The only thing that makes Alucard a hero is that he's working against the vampires under the Hellsing Organization, because for some reason he can't disobey them. He takes pleasure in killing as much as the next vampire, but he's more wise than the young vampires who kill more humans than they need to survive. Alucard is disgusted with two teenage vampires who go on a killing spree because vampires need to let the human race survive in order to survive themselves. It's a symbiotic relationship in a way, and the order needs to be kept.

Alucard's relationship with Seras is one of the highlights of the story. He's initially not very respectful of her, calling her "Police Girl" and not by her actual name, but despite his outward insults to her, he does seem to care about her and want to mentor her. It's like a strict teacher-student relationship, and it is enjoyable watching Alucard comment on Seras's first fights against the vampires.

But the real highlight of the manga is the action and style. This is not a story that requires much thinking, very much style over substance. That's not a bad thing, as the style of Hellsing is extremely cool, thanks to Hirano's dynamic and exaggerated art-style. All of his characters are very tall-looking and lanky, though thankfully not to CLAMP extremes with a few exceptions.

One of the ugly exceptions. You'd think Anderson were an orangutan.

When the characters are fighting, the speed-lines and blood spray look very fluid and clean. There's some weird posing, but mostly done by supernatural characters like Alucard himself and it looks really creepy, but in a fun way. It's basically an action manga about vampires fighting each other with some really crazy awesome characters, and it knows that. There's nothing profound about the conflict at all, but it oozes with such style that you can't stop reading, and it's all paced very well.

I'd  like to note that volume 1 of the Hellsing Ultimate OVA is paced at about the same rate as this manga volume, ending on the same chapter and mostly being faithful to the events of this story with a couple of minor exceptions. There's an extra story involving the Vatican, who in this world also kills vampires, but it doesn't serve much of a purpose beyond expanding the page count and having a nun flash her panties. There's also some notes from the author himself spread across the manga, but the bulk of them are at the back of the book. He makes a few jokes about the character and how he's grateful to have been successful. My favorite part is that he's aware of the similarities Alucard has to Vash the Stampede, noting the long read coat and glasses.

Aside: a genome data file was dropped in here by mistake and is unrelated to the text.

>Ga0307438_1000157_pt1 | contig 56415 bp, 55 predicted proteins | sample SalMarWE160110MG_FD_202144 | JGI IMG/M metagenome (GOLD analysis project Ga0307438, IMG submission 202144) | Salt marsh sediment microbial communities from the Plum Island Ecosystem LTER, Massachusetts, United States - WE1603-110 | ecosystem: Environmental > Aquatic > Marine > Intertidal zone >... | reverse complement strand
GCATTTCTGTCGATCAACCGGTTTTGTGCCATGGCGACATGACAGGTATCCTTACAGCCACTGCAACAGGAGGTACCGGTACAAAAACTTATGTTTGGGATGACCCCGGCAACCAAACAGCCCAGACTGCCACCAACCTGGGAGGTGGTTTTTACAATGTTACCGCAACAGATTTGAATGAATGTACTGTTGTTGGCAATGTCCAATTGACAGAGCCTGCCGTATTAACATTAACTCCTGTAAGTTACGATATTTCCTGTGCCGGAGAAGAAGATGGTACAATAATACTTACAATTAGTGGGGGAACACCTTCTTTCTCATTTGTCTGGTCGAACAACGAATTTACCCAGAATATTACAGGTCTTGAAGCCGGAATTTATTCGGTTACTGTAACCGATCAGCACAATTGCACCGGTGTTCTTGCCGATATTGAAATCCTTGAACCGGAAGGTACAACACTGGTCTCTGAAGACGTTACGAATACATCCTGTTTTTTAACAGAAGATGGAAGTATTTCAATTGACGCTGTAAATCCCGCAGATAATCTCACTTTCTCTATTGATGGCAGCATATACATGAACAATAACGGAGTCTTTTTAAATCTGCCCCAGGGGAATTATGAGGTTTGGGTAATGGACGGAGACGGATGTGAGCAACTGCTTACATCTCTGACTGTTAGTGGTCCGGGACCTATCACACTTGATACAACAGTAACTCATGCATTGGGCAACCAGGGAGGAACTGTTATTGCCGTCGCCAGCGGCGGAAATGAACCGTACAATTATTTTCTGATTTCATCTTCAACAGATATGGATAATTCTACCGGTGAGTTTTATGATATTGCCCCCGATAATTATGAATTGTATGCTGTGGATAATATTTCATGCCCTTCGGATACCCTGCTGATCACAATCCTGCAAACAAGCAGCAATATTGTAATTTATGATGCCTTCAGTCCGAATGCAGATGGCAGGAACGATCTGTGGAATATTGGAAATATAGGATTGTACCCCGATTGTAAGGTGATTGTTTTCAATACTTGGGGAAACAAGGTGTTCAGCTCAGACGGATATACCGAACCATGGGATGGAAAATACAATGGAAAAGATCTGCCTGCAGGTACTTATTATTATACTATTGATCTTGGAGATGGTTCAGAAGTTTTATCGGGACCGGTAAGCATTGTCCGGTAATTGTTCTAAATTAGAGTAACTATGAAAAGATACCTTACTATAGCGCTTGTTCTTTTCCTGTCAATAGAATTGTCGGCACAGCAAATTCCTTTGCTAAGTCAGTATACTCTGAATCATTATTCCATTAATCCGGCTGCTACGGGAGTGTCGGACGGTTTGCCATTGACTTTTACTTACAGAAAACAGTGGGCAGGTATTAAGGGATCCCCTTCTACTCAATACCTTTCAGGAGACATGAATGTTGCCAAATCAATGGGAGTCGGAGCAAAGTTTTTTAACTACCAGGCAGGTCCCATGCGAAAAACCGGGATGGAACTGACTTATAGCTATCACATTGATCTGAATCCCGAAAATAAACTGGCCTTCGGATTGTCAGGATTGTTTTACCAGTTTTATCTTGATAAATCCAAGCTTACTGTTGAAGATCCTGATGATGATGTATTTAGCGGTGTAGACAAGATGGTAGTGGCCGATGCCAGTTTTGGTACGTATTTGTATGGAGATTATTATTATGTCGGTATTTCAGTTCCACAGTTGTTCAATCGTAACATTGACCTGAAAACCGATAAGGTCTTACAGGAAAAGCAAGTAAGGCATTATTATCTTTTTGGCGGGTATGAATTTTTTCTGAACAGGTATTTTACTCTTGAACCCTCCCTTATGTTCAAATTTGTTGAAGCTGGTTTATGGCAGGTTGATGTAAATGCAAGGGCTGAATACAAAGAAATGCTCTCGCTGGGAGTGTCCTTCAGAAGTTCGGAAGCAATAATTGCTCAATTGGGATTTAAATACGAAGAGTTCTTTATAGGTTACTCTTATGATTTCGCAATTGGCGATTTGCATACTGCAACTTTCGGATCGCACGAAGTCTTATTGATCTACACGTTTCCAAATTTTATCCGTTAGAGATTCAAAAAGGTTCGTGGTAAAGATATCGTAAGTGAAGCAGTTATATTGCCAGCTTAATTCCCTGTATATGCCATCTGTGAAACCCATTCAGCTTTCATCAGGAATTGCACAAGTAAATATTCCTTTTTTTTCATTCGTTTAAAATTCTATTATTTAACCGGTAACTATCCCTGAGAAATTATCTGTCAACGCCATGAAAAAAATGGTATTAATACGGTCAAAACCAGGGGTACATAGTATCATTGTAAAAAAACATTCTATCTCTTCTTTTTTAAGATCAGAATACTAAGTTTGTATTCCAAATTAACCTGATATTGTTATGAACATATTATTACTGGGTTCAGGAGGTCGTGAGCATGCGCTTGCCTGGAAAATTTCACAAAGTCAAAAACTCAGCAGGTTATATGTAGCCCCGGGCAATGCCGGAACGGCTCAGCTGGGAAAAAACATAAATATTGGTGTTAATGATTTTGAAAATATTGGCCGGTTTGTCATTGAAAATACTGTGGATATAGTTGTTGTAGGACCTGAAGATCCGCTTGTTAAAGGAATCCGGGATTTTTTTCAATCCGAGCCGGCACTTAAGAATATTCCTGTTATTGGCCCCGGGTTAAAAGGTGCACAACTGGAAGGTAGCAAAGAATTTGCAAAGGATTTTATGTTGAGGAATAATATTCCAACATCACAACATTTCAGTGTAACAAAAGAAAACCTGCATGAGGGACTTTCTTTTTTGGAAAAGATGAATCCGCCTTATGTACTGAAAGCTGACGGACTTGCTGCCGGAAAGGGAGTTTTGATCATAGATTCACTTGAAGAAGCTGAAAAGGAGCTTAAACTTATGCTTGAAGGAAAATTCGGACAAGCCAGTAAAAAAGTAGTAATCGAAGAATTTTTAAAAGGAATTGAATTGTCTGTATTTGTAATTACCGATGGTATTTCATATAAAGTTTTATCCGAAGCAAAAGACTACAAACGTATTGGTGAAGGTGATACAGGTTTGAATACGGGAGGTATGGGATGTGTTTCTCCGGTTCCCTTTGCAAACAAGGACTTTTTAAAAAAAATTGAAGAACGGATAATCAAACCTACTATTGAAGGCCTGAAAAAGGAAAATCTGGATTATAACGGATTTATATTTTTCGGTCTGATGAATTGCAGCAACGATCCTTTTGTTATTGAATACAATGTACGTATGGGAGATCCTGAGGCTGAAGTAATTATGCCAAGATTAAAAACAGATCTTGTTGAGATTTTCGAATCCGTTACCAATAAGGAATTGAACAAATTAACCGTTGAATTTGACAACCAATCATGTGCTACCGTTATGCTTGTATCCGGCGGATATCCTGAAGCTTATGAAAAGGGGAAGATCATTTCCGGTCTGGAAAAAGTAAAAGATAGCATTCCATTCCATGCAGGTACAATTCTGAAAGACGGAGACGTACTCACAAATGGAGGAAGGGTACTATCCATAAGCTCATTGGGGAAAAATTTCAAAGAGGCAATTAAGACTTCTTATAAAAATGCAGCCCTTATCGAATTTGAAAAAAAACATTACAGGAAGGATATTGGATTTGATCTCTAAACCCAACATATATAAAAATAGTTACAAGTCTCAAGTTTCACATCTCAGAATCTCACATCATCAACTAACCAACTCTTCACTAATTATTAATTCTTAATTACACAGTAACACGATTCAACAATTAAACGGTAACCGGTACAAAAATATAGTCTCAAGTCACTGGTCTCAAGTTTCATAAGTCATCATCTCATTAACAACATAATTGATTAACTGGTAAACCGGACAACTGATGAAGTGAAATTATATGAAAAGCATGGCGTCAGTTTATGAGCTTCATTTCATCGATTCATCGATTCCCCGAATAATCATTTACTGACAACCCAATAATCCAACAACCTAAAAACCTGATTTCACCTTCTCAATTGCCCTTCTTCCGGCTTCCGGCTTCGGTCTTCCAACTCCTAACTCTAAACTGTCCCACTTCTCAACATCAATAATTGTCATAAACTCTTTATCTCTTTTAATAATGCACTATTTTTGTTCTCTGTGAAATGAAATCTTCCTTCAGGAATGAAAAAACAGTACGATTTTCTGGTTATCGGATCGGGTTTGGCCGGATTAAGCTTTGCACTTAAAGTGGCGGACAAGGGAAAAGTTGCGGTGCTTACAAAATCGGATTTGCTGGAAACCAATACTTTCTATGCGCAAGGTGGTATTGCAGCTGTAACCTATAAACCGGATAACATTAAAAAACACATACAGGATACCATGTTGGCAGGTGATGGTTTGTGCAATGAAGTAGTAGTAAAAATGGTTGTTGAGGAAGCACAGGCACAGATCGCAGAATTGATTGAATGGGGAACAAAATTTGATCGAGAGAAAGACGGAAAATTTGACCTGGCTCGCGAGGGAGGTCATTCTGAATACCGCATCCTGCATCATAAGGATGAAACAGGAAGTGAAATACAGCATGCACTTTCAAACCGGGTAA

With the Hellsing Ultimate OVA finally looking like it'll get a full release here in North America, now's a good time to revisit the original manga. It's one of the best examples of manga that run on rule of cool without ever trying to be something it's not. Highly recommended for gore fans and vampire fans.

Hellsing is available from Dark Horse Comics and can even be downloaded from their digital service. There is a prequel manga called Hellsing: The Dawn that is not available in the US. As mentioned before, there is a TV anime adaptation by studio Gonzo that lasted 13 episodes that deviated heavily from the manga. A ten episode OVA called Hellsing Ultimate was later made by studio Madhouse. It follows the manga closer and has superior animation and quality to the TV series. The first 8 episodes will be available from Funimation this month, and the last episode is still in-production. If you need an animated adaptation of Hellsing, watch that one.